Updated on April 28, 2021
This is a general introduction into the gross up provision within commercial leases. What is the gross up provision? The gross up provision is basically a clause that allows landlords to recover some of the operating costs they would be getting from vacant units, from existing tenants.
Typically, in buildings with multi tenants the landlord divides the operating, maintenance, and utilities utility costs (“Variable Cost”) amongst the occupants. This division is usually based on each tenant’s proportionate share of the building area. Assuming a fully-leased building (i.e., 100% occupancy) the respective share of the Variable Cost paid by each tenant covers the entire amount. The same is not true during vacancy periods. Charts 1 through 3 below illustrate this point. In general, leases without a grossed-up provision burdens the landlord into paying deficiencies in the Variable Cost.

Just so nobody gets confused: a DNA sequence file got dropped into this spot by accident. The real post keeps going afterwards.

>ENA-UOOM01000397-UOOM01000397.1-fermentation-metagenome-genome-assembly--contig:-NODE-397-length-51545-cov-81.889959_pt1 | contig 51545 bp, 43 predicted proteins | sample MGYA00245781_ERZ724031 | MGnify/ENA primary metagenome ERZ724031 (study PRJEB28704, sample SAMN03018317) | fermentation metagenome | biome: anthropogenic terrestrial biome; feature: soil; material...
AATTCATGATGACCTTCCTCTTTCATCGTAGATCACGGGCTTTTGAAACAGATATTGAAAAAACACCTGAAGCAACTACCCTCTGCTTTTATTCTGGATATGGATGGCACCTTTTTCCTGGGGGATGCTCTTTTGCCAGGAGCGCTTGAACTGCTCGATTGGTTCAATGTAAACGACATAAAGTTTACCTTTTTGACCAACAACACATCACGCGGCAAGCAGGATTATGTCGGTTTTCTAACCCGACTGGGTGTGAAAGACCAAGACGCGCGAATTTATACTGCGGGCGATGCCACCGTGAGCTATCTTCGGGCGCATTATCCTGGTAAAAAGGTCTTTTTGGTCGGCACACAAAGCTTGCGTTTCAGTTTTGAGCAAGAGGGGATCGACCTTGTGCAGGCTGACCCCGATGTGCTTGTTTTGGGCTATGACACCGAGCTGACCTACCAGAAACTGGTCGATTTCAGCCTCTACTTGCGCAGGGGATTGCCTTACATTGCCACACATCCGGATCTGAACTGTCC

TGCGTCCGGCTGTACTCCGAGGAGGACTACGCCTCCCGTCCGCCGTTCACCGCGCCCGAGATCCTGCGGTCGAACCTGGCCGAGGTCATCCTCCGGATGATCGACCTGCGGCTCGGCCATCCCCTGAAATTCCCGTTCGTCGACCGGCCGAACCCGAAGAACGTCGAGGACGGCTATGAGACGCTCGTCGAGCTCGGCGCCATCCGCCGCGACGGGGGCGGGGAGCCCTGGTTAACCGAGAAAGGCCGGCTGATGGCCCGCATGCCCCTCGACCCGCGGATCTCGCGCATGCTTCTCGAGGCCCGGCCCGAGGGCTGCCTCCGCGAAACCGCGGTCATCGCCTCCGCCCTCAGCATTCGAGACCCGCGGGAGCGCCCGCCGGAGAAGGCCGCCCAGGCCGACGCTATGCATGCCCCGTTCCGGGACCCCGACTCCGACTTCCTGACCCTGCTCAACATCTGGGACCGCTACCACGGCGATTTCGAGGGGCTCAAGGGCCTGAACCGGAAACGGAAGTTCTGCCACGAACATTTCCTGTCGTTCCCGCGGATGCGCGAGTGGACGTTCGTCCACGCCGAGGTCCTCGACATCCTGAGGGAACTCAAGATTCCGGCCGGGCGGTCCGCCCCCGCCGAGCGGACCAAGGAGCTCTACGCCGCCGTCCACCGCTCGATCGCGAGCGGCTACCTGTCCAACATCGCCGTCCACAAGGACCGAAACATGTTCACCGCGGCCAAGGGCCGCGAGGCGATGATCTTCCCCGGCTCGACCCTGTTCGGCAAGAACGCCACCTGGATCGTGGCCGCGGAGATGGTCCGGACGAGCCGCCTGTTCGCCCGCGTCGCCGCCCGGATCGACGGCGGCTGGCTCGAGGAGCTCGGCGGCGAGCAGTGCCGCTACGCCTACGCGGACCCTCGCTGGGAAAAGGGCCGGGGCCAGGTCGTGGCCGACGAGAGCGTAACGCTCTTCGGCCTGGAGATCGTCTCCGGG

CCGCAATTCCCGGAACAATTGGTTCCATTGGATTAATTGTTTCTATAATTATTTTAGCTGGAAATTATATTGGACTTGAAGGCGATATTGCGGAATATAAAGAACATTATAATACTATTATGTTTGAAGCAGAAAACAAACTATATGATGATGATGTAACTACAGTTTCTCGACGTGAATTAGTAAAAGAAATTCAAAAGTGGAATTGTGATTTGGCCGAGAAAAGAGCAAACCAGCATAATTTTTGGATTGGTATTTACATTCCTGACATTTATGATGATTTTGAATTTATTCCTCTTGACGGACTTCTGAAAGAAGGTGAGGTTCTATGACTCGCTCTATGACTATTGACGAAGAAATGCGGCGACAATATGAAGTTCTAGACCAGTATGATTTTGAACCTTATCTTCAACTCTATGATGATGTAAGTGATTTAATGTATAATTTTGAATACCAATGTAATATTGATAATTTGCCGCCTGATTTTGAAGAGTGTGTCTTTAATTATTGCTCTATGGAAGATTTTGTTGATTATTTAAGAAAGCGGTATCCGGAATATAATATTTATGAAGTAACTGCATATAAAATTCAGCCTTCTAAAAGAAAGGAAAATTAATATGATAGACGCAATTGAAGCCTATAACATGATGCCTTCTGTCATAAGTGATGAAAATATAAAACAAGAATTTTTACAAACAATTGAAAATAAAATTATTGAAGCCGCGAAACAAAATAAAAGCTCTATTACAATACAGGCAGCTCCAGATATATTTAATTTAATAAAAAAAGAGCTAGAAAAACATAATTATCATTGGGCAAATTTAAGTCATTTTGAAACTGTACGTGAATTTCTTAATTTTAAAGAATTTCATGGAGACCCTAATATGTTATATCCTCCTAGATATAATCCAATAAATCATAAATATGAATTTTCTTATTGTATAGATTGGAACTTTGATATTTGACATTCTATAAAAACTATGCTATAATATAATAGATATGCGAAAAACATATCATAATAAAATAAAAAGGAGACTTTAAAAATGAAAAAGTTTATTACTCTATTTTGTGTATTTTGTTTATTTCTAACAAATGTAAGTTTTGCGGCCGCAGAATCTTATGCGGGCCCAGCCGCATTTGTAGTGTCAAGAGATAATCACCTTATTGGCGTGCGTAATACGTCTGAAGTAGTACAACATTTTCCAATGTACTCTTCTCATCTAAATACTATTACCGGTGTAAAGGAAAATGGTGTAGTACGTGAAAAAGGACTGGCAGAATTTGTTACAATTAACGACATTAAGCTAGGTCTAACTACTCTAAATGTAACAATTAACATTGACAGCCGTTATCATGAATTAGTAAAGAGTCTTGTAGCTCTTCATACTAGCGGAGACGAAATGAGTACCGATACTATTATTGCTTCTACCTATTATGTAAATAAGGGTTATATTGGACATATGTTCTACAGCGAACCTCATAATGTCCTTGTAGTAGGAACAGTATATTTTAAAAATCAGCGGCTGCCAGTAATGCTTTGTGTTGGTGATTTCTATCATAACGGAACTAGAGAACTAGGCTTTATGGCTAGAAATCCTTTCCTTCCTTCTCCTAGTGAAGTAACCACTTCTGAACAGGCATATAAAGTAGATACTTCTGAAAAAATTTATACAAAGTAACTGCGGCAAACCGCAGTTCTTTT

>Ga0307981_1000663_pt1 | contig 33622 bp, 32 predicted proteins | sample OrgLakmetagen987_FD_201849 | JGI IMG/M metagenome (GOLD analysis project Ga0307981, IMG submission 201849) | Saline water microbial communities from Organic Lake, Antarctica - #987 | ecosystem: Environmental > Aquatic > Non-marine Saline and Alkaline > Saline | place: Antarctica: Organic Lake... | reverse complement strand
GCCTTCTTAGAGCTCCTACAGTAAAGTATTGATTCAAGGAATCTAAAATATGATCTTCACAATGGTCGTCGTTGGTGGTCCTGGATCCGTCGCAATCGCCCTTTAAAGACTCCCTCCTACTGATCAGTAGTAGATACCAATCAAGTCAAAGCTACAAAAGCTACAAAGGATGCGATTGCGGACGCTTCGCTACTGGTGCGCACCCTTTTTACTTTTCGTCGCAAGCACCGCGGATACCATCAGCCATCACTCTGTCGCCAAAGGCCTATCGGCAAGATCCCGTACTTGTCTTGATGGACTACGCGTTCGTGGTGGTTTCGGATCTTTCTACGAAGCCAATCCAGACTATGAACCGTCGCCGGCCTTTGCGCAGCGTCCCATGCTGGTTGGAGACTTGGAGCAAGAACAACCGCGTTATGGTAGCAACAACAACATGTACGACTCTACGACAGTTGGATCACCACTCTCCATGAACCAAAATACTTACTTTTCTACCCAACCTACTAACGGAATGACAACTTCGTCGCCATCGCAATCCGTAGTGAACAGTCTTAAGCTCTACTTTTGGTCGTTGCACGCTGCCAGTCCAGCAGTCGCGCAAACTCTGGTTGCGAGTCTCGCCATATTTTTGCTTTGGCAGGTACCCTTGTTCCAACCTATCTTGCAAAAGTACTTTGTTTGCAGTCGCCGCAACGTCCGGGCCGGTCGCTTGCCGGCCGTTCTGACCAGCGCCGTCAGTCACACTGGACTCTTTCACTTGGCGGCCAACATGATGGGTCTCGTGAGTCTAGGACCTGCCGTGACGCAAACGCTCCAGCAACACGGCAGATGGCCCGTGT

Total Variable Cost: $50.00
Tenant 1 (Occupies 25% of Building): $12.50 (50*.25)
Tenant 2 (Occupies 25% of Building): $12.50 (50*.25)
Total Paid by Tenants: $25.00
Landlord Pays: $25.00
In a rental market known for its fluctuations, vacancies are not that uncommon. Thus, to avoid having to pay for deficiencies in the variable cost landlords include a “gross up” provision in their leases. This way landlords are able to “gross up” the Variable Cost to a negotiated occupancy rate – usually 95% or 100%. As Chart 3 illustrates below, with a grossed-up provision in place landlords pass most if not all of the Variable Cost to the tenants during periods of vacancies.
Total Variable Cost: $100.00¹
Tenant 1 (Occupies 25% of Building): $25.00 (100*.25)
Tenant 2 (Occupies 25% of Building): $25.00 (100*.25)
Total Paid by Tenants: $50.00
Landlord Pays: $0.00
Because many of these multi-tenant leases include a gross up provision, it is important that they only account for those costs that actually vary by rates of occupancy—e.g., electricity, utilities, trash removal, management fees, and janitorial services. Fixed costs that have nothing to do with changes in occupancy, such as taxes and insurance, must not be considered.
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See related: Commercial Lease Indemnity Provisions